By: Cesar Collado
Over the past few years, I have had the opportunity to work with several professionals that have dedicated a significant portion of their lives and careers to helping patients with severe mold illness. The breadth and scope of this often-undiagnosed disease is alarming, and I encounter severely ill mold patients all of the time. It is impossible to not have empathy for these people, because they are truly suffering. Whether they are plagued with chronic sinusitis, headaches, cognitive dysfunction, ongoing pain, or a mysterious combination of symptoms and illnesses, the result is often devastation. Add to that the stress that being constantly sick puts on their health, careers, finances, and relationships, and the human cost can be enormous. Mold patients often report missing out on many of life’s most rewarding events—family vacations, get-togethers, sporting events, etc.—for years or even decades.
The economic cost of treating mold-related illness is also worth noting. Healthcare is expensive! Chasing an elusive disease is a significantly expensive endeavor, for both the patients and the health care system. Physician visits, pharmaceuticals, imaging and blood diagnostics, and other treatments often becomes prohibitively expensive. Patients struggle with high deductibles, missed work, and other healthcare expenses, like out-of-pocket treatments by naturopaths and holistic practitioners that are not covered by insurance. Not to mention the potential expense of remediation to remove the root cause of the toxic burden, or of moving to a safe place, neither is a choice that mold patients have if they want to get better.
On a more positive note, I have had the pleasure of working with Dr. Dennis and other professionals that are fully vested in helping patients suffering from environmental illness. The combined treatments that are required for these patients to get well are many times challenging and expensive; however, in the end, it is hard to put a price on good health and getting your life back. For some patients, getting better takes months, but for others, the road to better health takes years. The earlier an accurate diagnosis is made, the better the patient’s chance of finding an economically feasible solution.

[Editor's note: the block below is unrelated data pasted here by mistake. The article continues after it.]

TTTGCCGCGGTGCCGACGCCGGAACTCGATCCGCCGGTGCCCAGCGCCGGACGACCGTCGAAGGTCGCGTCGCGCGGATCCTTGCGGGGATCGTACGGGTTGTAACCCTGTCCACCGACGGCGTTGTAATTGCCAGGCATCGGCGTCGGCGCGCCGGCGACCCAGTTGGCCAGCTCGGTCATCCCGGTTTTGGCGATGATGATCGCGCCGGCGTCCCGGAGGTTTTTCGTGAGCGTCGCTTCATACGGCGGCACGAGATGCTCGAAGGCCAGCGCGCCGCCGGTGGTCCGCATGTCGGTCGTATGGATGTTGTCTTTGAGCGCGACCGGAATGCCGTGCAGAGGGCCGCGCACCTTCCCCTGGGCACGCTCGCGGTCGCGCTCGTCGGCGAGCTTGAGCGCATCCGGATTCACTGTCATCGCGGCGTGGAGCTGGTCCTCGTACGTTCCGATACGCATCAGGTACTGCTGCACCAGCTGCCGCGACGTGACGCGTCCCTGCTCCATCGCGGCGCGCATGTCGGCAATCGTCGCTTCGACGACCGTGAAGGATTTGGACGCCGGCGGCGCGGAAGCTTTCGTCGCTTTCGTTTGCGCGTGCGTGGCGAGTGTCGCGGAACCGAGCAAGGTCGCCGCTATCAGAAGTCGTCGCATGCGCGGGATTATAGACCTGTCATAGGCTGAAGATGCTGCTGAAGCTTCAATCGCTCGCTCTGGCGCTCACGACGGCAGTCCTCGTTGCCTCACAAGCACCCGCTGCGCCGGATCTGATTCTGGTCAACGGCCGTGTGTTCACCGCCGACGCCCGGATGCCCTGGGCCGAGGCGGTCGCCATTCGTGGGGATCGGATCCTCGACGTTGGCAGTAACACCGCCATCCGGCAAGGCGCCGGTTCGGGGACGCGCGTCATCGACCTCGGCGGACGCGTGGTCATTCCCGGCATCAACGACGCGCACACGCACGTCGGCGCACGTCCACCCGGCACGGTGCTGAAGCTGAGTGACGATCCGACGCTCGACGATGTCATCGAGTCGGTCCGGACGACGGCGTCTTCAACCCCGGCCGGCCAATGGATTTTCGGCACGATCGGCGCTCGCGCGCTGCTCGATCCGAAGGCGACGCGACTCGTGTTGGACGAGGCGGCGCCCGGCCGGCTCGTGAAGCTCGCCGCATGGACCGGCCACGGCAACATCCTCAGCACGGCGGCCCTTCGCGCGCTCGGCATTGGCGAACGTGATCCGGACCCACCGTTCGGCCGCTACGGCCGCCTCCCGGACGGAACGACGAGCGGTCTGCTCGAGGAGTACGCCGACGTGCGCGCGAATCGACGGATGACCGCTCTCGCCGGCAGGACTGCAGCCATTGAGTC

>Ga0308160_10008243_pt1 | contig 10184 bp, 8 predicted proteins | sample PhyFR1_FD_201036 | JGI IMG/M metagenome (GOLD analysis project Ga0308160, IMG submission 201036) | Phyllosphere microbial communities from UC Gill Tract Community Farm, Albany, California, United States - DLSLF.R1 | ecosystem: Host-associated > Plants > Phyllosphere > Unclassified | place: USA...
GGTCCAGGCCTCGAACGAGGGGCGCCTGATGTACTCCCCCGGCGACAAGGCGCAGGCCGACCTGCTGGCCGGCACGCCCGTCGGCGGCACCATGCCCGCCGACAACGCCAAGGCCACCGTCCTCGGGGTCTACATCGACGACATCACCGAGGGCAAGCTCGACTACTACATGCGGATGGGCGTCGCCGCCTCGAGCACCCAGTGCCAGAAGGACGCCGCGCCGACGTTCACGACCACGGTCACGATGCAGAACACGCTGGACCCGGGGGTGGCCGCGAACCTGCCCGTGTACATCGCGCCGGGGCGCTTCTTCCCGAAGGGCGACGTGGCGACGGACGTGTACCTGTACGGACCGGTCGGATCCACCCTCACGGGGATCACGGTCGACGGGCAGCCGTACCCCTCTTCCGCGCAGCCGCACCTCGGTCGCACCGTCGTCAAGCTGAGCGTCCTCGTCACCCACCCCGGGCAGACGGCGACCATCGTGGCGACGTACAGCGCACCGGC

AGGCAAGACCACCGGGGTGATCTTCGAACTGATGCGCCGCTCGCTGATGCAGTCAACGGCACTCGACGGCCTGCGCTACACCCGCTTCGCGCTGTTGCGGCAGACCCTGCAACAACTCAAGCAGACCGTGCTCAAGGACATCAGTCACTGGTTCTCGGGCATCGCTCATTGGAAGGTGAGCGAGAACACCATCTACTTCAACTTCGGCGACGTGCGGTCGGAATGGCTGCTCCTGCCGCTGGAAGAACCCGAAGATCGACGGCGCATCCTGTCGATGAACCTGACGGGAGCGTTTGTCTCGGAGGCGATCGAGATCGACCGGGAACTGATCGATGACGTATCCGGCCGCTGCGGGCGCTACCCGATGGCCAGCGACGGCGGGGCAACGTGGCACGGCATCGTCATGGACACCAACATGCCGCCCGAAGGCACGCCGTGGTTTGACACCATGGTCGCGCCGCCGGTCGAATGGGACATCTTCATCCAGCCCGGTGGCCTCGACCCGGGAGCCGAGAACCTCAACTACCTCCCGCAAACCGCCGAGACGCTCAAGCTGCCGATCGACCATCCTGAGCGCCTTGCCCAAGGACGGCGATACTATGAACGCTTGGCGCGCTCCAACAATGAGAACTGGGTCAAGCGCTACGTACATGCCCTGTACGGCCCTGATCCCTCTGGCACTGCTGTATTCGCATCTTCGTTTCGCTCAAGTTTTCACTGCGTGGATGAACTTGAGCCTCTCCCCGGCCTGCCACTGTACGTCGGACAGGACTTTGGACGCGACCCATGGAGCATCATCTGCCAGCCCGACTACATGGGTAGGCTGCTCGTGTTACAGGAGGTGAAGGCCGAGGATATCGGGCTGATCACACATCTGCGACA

Unfortunately, the reality of the situation is that only a few patients experience the quick identification and removal of mold as the source of their problem in a timely manner. In fact, physicians who treat environmental illness report that new patients have seen as many as 5-7 different physicians prior to seeing them. Dr. Dennis has stated that many of his mold patients have had several sinus surgeries prior to seeing him. Surgery, antibiotics, and steroids are standard treatments for chronic sinusitis that often get repeated. Antibiotics often even create an environment that is fertile for fungus, producing a cycle of sinusitis and sickness.
“A 1998 Mayo clinic study reported that 96% of patients with chronic sinusitis studied tested positively for fungus.”
Because the systemic symptoms of mold sensitivity often overlap with symptoms of many chronic diseases, a misdiagnosis is not uncommon. Mold sickness is often a diagnosis of exclusion. Patients may go through several diagnoses and treatments prior to finding a physician that recognizes and treats the mold.
Taking Mold off the Table
Dr. Dennis and other practitioners have developed protocol to identify mold as a contributing pathogen, or to eliminate it as a cause early in their practice.